The Anti-Strategy

For you cynics out there who think strategy is nothing but BS, take heart. You have a point.

There’s something missing. Strategy, as a practice, is so hopeful, so assured, so quixotic that it’s easy to dismiss it as pure hyperbole.

Strategy needs a counterpoint, a yang to its indomitable yin. I’d like to submit the concept of inertia.

Just as a company or IT department should understand its strategy, it should also understand its inertia, the peculiar characteristics of the company that, combined together, affect its ability to get moving or change course. Things like:

  • Risk Tolerance--Consider all the companies you’ve worked for and you can rank them in order of their appetite for risk
  • Job Preservation--Some companies have a hard time firing people and others do it all the time
  • Secrecy--All companies keep secrets, but some are really serious about it
  • Decision Making--Some companies have that old-time, top-down style and others have the collaborative, flat thing going
  • Ethics--You know whether your company handles ethical issues with the following: "Whatever we’re told to do, we do--or else."
  • Cost--It can color every decision a company makes, or it can be frighteningly irrelevant.

There are other characteristics that determine a company’s inertia. Give us your suggestions.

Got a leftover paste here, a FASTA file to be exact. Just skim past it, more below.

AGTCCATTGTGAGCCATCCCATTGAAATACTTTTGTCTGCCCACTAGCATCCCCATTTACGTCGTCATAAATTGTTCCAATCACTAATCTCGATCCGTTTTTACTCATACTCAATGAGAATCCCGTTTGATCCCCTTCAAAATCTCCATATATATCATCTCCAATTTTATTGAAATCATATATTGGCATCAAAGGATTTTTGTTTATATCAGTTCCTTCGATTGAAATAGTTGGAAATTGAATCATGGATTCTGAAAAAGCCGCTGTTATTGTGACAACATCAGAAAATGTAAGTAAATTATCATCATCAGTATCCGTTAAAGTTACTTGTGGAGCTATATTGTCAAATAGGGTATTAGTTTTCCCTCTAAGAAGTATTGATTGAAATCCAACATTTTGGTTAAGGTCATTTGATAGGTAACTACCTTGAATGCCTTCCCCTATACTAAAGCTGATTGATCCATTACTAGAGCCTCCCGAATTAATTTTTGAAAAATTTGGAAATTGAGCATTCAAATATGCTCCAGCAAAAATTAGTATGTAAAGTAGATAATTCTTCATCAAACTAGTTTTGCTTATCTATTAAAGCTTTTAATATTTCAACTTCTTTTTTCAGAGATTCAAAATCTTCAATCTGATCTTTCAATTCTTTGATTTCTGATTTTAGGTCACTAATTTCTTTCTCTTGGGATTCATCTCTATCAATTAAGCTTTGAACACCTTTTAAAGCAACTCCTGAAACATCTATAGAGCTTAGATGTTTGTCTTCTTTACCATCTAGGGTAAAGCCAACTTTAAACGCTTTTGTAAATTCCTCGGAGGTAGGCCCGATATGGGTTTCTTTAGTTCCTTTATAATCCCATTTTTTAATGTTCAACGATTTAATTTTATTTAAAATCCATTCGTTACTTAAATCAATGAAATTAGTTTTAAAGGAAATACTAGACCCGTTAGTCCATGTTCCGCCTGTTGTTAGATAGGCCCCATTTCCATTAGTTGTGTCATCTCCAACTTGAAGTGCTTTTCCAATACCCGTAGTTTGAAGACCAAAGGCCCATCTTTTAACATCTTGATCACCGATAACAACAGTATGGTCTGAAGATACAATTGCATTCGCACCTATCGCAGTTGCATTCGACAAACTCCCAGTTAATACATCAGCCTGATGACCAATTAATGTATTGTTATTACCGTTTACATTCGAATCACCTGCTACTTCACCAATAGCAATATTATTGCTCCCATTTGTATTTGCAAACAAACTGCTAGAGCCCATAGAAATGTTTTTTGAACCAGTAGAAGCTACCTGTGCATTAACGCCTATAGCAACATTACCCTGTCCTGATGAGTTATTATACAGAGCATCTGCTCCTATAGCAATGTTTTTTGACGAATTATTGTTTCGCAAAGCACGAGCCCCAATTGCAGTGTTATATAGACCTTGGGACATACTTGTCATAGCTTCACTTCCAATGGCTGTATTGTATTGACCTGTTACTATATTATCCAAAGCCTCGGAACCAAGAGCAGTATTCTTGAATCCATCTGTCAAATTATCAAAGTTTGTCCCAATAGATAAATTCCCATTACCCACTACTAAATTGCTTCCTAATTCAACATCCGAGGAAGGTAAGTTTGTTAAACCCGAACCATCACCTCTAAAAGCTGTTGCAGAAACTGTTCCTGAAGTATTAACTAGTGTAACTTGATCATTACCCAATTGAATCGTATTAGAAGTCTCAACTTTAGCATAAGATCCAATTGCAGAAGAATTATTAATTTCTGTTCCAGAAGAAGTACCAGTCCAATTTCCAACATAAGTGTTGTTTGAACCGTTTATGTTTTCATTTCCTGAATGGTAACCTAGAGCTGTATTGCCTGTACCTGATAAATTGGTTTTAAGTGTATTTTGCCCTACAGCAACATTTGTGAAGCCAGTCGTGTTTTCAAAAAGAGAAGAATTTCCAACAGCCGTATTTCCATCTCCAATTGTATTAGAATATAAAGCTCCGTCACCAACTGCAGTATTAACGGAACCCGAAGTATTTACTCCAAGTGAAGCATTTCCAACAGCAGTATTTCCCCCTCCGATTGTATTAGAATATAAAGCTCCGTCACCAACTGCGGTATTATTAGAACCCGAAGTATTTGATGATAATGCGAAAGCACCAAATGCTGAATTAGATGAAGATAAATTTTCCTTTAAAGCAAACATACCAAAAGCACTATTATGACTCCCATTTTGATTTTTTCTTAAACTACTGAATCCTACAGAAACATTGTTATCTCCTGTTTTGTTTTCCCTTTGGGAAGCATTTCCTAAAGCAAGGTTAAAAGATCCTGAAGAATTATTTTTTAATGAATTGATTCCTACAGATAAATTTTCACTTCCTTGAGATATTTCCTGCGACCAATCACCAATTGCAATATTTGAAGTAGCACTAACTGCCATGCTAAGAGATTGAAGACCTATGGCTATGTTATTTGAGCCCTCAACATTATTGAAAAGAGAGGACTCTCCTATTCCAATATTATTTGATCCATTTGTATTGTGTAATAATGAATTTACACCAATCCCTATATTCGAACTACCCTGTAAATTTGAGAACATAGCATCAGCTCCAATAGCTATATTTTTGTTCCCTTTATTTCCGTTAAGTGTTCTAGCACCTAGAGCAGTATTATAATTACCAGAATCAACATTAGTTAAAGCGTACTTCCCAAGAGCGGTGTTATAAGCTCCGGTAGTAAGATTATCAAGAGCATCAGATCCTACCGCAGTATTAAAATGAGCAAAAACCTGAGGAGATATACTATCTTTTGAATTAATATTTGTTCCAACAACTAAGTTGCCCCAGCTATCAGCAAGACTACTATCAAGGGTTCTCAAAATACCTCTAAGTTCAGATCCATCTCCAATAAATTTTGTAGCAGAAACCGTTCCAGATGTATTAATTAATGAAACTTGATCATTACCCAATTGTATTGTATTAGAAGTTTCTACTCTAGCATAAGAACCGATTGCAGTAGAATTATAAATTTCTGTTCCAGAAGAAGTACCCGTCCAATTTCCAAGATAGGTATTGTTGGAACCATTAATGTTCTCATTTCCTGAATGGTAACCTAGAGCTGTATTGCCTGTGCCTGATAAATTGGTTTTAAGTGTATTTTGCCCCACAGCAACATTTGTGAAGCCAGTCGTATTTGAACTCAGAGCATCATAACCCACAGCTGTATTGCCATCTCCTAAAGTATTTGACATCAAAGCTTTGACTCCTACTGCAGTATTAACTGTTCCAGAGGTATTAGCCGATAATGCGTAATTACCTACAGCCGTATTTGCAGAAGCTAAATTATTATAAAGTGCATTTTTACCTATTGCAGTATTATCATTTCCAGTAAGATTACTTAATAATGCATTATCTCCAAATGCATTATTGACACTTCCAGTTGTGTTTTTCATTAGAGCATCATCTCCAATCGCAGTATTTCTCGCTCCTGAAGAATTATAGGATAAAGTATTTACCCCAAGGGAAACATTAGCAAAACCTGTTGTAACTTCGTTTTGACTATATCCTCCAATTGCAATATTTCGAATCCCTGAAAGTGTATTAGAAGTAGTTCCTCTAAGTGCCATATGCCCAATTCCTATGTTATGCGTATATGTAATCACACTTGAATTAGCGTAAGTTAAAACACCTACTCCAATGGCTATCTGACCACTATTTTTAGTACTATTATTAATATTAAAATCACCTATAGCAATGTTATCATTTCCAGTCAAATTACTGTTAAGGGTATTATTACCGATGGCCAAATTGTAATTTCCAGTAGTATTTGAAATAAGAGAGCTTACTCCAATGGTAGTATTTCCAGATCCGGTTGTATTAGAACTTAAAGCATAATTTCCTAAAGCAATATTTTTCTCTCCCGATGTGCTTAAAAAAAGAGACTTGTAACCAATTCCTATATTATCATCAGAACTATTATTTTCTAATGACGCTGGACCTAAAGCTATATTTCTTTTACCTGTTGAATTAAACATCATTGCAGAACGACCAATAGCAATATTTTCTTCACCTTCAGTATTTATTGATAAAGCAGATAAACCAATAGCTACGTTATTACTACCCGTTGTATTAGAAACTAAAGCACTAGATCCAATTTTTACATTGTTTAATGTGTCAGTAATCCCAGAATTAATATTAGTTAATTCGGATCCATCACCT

Here’s why I bring up the inertia theory. I found a really scary posting on Slashdot the other day. I was looking into the problems that caused Comair’s systems to crash just before Christmas, stranding thousands in the Mid-West. Press reports and the posters on Slashdot speculated that the problems were caused by a very old application used to assign crews to planes.

In its own statements, Comair does not get into specifics, but says bad weather and the holiday rush combined to overwhelm its computer systems. There was also speculation that Comair planned to replace the ancient system early this year.

But then the Slashdot discussion took its scary turn. People began speculating why a company defers replacing a system that lacks necessary capacity that is critical to its business performance.

We need to reserve that judgment in Comair’s case. The Department of Transportation has said it is conducting an investigation into what happened. But whenever I do stories about problematic systems, the question inevitably arises: Why didn’t they do something about this sooner?

That’s when someone on Slashdot, seemingly a consultant, offered this:

"Occasionally, however, the head IT guy gets over-ridden by management or by available finances. I’ve been there, saying, ’We need to spend money on this’ and having to make do with much less money, or even with a cut in funding. You need to document the problem in advance to cover your ass, and get it in print and saved offsite to protect yourself from that kind of mistake. I’ve done that, too. It helped protect me from a nasty lawsuit because I demonstrated where I had told a consulting client, in print, when the systems would start failing and the resulting legal liabilities, and gotten it signed by the company notary."

Yikes. Again, we don’t know what went on at Comair, but the discussion exposes the real dangers of inertia. More importantly, it shows how people can make themselves comfortable with it--even create the illusion of safety--while the company teeters on the precipice that dooms everyone.

Have you experienced a situation where you had to sit on a tinderbox of a system, waiting for it to explode for lack of money or interest?

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Copyright © 2005 IDG Communications, Inc.

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